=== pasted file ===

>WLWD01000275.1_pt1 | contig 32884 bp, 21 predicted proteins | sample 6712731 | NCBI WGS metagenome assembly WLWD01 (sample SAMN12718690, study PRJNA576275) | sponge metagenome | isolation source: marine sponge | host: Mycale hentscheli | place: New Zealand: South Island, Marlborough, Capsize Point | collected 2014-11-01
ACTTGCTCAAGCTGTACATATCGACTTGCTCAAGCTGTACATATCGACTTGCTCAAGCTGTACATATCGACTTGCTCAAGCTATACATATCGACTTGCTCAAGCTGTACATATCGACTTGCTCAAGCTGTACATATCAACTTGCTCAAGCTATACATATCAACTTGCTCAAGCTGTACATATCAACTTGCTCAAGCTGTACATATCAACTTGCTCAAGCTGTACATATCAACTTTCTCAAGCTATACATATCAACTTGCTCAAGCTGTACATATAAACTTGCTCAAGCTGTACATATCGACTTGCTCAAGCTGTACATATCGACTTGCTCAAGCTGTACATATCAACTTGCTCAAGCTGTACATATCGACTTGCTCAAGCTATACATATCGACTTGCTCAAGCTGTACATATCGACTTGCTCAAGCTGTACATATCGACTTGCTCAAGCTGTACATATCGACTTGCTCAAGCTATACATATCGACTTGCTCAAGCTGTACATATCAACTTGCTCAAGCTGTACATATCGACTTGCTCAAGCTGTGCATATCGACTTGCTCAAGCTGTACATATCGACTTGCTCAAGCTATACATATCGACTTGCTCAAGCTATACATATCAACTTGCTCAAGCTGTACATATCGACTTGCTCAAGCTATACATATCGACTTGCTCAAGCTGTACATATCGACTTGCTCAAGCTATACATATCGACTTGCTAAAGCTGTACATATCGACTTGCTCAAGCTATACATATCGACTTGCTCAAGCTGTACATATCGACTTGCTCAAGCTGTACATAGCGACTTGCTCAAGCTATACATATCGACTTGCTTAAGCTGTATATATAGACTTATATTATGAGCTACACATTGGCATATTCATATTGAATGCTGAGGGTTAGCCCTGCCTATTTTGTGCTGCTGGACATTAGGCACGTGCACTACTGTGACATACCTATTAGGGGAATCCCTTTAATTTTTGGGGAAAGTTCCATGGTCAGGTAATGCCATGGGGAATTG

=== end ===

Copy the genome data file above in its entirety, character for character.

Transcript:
>WLWD01000275.1_pt1 | contig 32884 bp, 21 predicted proteins | sample 6712731 | NCBI WGS metagenome assembly WLWD01 (sample SAMN12718690, study PRJNA576275) | sponge metagenome | isolation source: marine sponge | host: Mycale hentscheli | place: New Zealand: South Island, Marlborough, Capsize Point | collected 2014-11-01
ACTTGCTCAAGCTGTACATATCGACTTGCTCAAGCTGTACATATCGACTTGCTCAAGCTGTACATATCGACTTGCTCAAGCTATACATATCGACTTGCTCAAGCTGTACATATCGACTTGCTCAAGCTGTACATATCAACTTGCTCAAGCTATACATATCAACTTGCTCAAGCTGTACATATCAACTTGCTCAAGCTGTACATATCAACTTGCTCAAGCTGTACATATCAACTTTCTCAAGCTATACATATCAACTTGCTCAAGCTGTACATATAAACTTGCTCAAGCTGTACATATCGACTTGCTCAAGCTGTACATATCGACTTGCTCAAGCTGTACATATCAACTTGCTCAAGCTGTACATATCGACTTGCTCAAGCTATACATATCGACTTGCTCAAGCTGTACATATCGACTTGCTCAAGCTGTACATATCGACTTGCTCAAGCTGTACATATCGACTTGCTCAAGCTATACATATCGACTTGCTCAAGCTGTACATATCAACTTGCTCAAGCTGTACATATCGACTTGCTCAAGCTGTGCATATCGACTTGCTCAAGCTGTACATATCGACTTGCTCAAGCTATACATATCGACTTGCTCAAGCTATACATATCAACTTGCTCAAGCTGTACATATCGACTTGCTCAAGCTATACATATCGACTTGCTCAAGCTGTACATATCGACTTGCTCAAGCTATACATATCGACTTGCTAAAGCTGTACATATCGACTTGCTCAAGCTATACATATCGACTTGCTCAAGCTGTACATATCGACTTGCTCAAGCTGTACATAGCGACTTGCTCAAGCTATACATATCGACTTGCTTAAGCTGTATATATAGACTTATATTATGAGCTACACATTGGCATATTCATATTGAATGCTGAGGGTTAGCCCTGCCTATTTTGTGCTGCTGGACATTAGGCACGTGCACTACTGTGACATACCTATTAGGGGAATCCCTTTAATTTTTGGGGAAAGTTCCATGGTCAGGTAATGCCATGGGGAATTG